Microsoft has eliminated the ability to manually defer feature upgrades from reaching unmanaged PCs running Windows 10 Pro, Enterprise and Education, according to recently revised documentation.
Redmond said it made the change in Windows 10 May 2020 Update, aka 2004, "to prevent confusion" on the part of customers.
In versions prior to 2004, users were able to access deferral settings via the graphical user interface (GUI) within Settings > Windows Update > Advanced options. There, Pro, Enterprise and Education users could manually defer feature upgrades – the two issued each year in spring and fall – by as many as 365 days. What Microsoft called "quality updates," another name for the monthly Patch Tuesday security updates, could be postponed by up to 30 days.
Users of Windows 10 Home have been allowed to pause feature upgrades up to 35 days since April 2019, when Microsoft made radical changes to upgrade timing control.
Those options were omitted from Windows 10 2004, which Microsoft began distributing – and which some users could seek out for downloading and installing – in late May. Nonetheless, it was still possible to defer upgrades and updates.
"If you wish to continue leveraging deferrals, you can use local Group Policy," Microsoft said in a support document revised on June 23. The document recommended using the Select when Preview builds and Feature Updates are received group policy.
With that, IT admins can defer feature upgrades on specific PCs – or the entire firm's devices – up to 365 days or pause updates from beginning for up to 35 days, when using Windows Update for Business (WUfB) to deliver new versions of the OS.
More information about WUfB and group policies, including Select when Preview builds and Feature Updates are received, can be found in this support document, which includes very helpful examples and illustrations.
Microsoft also implied that the change would make it easier for all users, not just those running Windows 10 Home and, say, unmanaged Windows 10 Pro, to lever the Download and install option, or better put, ignore the option.
In the June 23-revised support document, Microsoft said the disappearance of the deferral controls was "to enable all devices to make the most" of the decision last year to cede timing control of feature upgrades to everyone, notably those running Home.
When it did that, Microsoft reserved for itself the right to intervene and forcibly upgrade a PC to a new version of Windows 10 when the current code neared its support expiration.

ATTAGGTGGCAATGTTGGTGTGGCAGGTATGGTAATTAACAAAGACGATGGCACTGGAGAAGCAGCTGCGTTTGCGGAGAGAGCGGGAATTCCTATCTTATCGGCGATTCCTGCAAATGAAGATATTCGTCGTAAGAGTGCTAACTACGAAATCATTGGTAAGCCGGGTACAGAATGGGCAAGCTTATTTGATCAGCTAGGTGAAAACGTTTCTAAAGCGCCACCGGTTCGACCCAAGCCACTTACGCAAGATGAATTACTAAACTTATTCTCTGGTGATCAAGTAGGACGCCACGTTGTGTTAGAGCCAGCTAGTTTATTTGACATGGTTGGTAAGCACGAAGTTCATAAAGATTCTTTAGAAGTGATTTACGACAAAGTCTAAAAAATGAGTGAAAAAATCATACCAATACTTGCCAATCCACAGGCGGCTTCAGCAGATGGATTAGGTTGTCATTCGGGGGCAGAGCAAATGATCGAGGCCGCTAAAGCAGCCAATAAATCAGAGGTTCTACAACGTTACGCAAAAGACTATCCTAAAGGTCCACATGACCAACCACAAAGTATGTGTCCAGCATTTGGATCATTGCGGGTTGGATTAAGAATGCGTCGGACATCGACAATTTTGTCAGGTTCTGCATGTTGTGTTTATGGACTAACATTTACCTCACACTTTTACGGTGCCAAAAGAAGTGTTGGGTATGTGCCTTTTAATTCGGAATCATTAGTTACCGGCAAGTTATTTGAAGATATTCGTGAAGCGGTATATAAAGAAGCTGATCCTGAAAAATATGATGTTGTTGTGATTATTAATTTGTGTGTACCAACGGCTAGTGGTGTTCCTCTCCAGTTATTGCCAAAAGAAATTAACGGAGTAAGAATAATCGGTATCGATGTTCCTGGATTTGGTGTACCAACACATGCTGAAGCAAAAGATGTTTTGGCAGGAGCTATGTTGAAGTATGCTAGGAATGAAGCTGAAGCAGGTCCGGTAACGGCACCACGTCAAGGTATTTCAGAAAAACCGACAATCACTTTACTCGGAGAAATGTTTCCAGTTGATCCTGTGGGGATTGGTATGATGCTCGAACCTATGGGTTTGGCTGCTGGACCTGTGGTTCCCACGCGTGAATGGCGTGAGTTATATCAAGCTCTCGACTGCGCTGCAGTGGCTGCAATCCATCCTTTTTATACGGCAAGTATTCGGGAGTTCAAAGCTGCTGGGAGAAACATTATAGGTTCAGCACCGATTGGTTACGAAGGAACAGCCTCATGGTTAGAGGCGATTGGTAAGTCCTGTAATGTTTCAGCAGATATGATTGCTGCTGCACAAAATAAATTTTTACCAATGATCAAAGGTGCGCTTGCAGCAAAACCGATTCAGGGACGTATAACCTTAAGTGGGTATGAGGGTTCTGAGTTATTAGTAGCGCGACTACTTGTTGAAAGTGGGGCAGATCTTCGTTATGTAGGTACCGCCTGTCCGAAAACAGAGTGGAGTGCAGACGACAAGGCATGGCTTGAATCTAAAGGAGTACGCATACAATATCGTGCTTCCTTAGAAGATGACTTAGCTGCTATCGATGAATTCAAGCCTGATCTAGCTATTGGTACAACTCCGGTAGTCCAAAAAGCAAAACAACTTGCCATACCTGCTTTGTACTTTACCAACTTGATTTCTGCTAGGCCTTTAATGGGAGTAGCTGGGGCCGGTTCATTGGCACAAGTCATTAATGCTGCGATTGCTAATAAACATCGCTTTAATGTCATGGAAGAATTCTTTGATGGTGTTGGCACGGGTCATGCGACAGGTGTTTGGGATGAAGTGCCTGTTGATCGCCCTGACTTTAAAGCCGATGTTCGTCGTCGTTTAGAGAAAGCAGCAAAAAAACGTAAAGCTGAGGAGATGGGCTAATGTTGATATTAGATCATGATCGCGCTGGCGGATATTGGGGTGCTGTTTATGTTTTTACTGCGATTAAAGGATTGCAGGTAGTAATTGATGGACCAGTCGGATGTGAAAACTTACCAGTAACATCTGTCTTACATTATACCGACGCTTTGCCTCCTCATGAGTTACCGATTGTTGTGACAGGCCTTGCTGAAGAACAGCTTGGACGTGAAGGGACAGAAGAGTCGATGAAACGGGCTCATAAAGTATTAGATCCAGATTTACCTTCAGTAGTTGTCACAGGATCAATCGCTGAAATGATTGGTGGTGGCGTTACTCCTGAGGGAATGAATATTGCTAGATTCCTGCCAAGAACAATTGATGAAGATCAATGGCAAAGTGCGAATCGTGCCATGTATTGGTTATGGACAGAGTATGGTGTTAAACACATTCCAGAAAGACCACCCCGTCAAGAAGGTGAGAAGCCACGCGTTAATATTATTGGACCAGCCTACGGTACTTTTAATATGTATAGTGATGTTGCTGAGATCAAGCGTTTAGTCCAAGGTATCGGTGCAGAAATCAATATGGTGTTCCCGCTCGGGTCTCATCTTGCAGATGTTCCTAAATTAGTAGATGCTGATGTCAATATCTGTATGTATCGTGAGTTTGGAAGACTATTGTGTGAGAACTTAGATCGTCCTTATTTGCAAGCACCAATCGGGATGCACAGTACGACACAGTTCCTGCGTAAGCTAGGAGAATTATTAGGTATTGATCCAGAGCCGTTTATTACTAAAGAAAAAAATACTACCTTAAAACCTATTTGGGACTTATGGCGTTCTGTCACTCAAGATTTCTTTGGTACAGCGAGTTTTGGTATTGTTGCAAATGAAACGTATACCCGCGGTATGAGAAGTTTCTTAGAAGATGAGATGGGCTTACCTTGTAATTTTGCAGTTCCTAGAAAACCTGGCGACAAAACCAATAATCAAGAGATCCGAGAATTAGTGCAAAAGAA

The result for those who didn't pull the Download and install now trigger: Microsoft instituted annual upgrades. For example, in the final months of 1803's support, which ended Nov. 12, 2019, Microsoft force-fed machines still running it with the then-latest 1903.
"Last year, we changed update installation policies for Windows 10 to only target devices running a feature update version that is nearing end of service," Microsoft wrote in the June 23-revised support document. "As a result, many devices are only updating once a year."
Microsoft seemed to be saying that the manual deferrals of feature upgrades are unnecessary, that they duplicate the annual refresh practiced by the firm. There's no need to defer up to a year, Microsoft implied, when the company would not intercede until a version was within just a few months of retirement.
Susan Bradley, a computer network and security consultant, and the moderator of the PatchMangement.org mailing list, had a different take on the change.
"As I see it, the issue they are trying to address shouldn't be happening in the first place," Bradley said. "But it is."
Bradley, who also writes the "Patch Lady" column at the AskWoody.com Windows tip site, explained that the 365-day deferral could easily be misused, especially by those running Windows 10 Pro, which never gets more than 18 months of support from any version.
"I've seen folks talk about they are on X release and it's gone past that window of support," she wrote in an email reply to questions. "With the current offer-but-not-shove policy that the feature releases are doing, you could accidentally set the push-off for 365 days and then ignore the offering of the next feature release and get yourself unsupported."
By hiding the deferral options, then conducting forced upgrades, Microsoft may be able to eliminate most such mistakes.